While every adoptee’s story and situation is unique, there are common experiences adoptees often encounter when interacting with the rest of the population. Most of these are assumptions that I’ve noticed are made when the fact that you’re adopted comes up mid-conversation.
1. People think they have free reign to ask you absolutely anything they want, no matter how inappropriate or personal.
When someone learns you were adopted, you suddenly become the most interesting person in the room. Most of the time, it’s because the person asking the questions is digging for a drama-filled, tragic story about how you came to be where you are now. They don’t get that just because one is adopted does not necessarily mean they have a tragic past that forced them into their current life.
2. You are often asked offensive or ignorant questions.
These questions range from, “Where are your ‘REAL’ parents?” to “Why were you ‘put up for’ adoption?”
I’m not sure how many times I need to preach this: My family – my REAL family – consists of those who I grew up with, who helped raise me, who loved/continue to love me unconditionally, and none of whom are biologically related to me. Blood does not mean “family,” let alone “real family.” I guarantee I have gotten into the same mother-daughter fights with my mom that daughters raised by their biological mothers do, and my older brother, who is also adopted and not biologically related to me, tormented me when I was just his annoying little sister, like any other big brother does to his little sister. He is still my “real” brother, and my mom is my “real” mom.
3. You become an object of pity.
I can’t begin to tell you how many times people have found out I was adopted and then suddenly gotten sad, puppy-dog eyes, clearly not trying to hold back that they felt bad for me. This goes back to the assumption that those who are adopted must have gone through something severe and damaging in our past. Maybe it’s the movies, or just society forcing their view of what a “perfect” family is, and the thought of someone taking someone else’s biological child home, to be their own, is seen as sad or unfortunate that it had to get to that point.
On the other hand you hear that the adoptive parents “are saving that child’s life” or “it’s a good thing you had a family choose you to raise you as their own and love you like their own.” Wait, what?
I am aware of how incredibly blessed and fortunate I am to have been adopted into the family that I was. But I can tell you that my family doesn’t love me “like their own.” They are my family, therefore I am theirs, not “like” theirs.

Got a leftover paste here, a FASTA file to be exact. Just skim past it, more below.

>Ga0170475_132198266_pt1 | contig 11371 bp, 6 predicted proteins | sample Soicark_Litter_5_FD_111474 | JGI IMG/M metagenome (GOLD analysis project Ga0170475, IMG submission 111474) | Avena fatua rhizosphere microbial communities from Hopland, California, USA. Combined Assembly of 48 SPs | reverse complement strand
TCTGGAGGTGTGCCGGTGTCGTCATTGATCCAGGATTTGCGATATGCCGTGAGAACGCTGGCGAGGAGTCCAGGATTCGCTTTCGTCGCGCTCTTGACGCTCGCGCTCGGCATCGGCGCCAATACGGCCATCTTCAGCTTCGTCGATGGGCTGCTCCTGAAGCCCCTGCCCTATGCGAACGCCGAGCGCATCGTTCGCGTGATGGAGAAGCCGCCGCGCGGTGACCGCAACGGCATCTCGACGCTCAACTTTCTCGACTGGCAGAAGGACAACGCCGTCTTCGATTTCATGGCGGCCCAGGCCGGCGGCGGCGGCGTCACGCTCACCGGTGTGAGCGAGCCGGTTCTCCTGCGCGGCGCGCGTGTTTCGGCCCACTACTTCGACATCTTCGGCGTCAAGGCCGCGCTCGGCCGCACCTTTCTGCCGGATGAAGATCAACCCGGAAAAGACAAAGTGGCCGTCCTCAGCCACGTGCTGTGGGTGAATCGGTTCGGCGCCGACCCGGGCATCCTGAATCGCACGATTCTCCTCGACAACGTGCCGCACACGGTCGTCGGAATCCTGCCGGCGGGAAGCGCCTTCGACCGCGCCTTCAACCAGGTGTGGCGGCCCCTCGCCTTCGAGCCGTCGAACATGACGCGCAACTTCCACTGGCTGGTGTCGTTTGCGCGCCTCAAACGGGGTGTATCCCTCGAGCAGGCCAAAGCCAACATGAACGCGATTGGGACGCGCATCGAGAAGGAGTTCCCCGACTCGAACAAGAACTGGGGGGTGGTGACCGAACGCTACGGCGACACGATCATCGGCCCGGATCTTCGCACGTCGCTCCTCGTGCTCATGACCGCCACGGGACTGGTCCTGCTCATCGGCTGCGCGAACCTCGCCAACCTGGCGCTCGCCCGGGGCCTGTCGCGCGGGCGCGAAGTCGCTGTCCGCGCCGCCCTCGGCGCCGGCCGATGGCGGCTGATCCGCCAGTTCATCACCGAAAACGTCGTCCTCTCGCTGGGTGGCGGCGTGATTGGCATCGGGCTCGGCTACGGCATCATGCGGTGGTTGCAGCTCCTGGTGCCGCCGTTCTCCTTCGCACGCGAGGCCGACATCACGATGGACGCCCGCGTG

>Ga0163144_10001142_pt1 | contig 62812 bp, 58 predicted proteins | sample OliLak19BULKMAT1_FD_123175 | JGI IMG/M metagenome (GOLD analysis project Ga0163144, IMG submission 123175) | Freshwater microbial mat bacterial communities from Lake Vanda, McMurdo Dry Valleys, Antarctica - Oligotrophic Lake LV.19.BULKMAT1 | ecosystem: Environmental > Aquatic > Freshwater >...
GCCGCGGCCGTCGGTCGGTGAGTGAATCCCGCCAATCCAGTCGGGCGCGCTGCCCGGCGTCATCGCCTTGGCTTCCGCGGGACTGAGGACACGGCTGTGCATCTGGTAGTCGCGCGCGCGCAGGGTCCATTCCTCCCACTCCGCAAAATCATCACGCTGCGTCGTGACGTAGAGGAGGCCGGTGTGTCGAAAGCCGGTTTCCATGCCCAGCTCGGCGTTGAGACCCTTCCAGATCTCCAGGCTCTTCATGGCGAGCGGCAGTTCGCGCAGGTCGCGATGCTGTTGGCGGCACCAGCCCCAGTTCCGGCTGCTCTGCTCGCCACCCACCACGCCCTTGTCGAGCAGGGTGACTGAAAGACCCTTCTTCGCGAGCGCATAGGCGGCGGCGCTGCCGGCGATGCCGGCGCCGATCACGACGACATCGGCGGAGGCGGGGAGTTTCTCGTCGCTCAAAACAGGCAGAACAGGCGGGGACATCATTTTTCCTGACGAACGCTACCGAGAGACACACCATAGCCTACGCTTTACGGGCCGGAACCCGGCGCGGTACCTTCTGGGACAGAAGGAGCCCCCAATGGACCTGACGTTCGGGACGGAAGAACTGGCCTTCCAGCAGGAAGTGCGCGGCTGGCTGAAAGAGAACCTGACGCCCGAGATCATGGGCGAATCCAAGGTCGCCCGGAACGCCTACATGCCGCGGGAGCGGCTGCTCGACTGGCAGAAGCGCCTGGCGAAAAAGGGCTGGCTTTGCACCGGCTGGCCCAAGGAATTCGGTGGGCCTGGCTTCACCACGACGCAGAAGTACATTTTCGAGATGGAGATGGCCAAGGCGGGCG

4. You experience different challenges than non-adoptees.
There is no doubt that at some point in an adoptee’s life, they will have different obstacles and questions and decisions than those who are not adopted. Being adopted is a part of who someone is, and will affect them in some way. That does not mean that an adoptee is going to have an identity crisis at some point in their life, or that they will go on a nation-wide search to find their biological family and learn about their past. But being adopted does not mean that those things won’t happen to them either.
Whatever path an adoptee chooses to follow, it is incredibly important for their voices to be heard and have their opinions and feelings validated by their adoptive parents and other family/friends. It is not healthy for adoptive parents to keep all information from an adoptee for their entire lives because they think “that’s what’s best for them.” If a child, or especially adult Adoptee wants to know who they are and where they came from, they have every right.
5. “Fitting in” may not be a thing that you get used to.
Since I was adopted from South Korea, it was very evident that I was not “from” West Michigan, where the majority of families were Dutch with blonde hair and blue eyes. If I’m around a group of people of Asian descent, who were born and raised there, I don’t feel like I fit in there either since I was raised in the Midwest of the United States.
Even though I don’t feel like I actually “fit in” anywhere, it does not mean I am having an identity crisis. I am comfortable with who I am as a person, and have a wonderful group of friends and family to surround myself with. Will I ever feel like I can completely fit in to a specific demographic group based on my ethnicity alone? Probably not.
If you are curious about where you come from and finding birth parents or family, visit the new search and reunion website.